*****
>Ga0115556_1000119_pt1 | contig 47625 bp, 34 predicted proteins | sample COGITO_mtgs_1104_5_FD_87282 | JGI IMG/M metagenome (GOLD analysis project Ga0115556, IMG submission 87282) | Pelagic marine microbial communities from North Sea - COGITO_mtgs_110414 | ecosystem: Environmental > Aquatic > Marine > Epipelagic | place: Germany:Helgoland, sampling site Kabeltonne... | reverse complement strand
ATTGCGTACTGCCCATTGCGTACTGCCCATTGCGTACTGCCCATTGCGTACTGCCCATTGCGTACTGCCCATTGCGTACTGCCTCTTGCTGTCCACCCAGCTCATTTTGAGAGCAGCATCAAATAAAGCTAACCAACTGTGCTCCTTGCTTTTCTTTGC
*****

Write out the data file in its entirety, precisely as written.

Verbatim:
>Ga0115556_1000119_pt1 | contig 47625 bp, 34 predicted proteins | sample COGITO_mtgs_1104_5_FD_87282 | JGI IMG/M metagenome (GOLD analysis project Ga0115556, IMG submission 87282) | Pelagic marine microbial communities from North Sea - COGITO_mtgs_110414 | ecosystem: Environmental > Aquatic > Marine > Epipelagic | place: Germany:Helgoland, sampling site Kabeltonne... | reverse complement strand
ATTGCGTACTGCCCATTGCGTACTGCCCATTGCGTACTGCCCATTGCGTACTGCCCATTGCGTACTGCCCATTGCGTACTGCCTCTTGCTGTCCACCCAGCTCATTTTGAGAGCAGCATCAAATAAAGCTAACCAACTGTGCTCCTTGCTTTTCTTTGC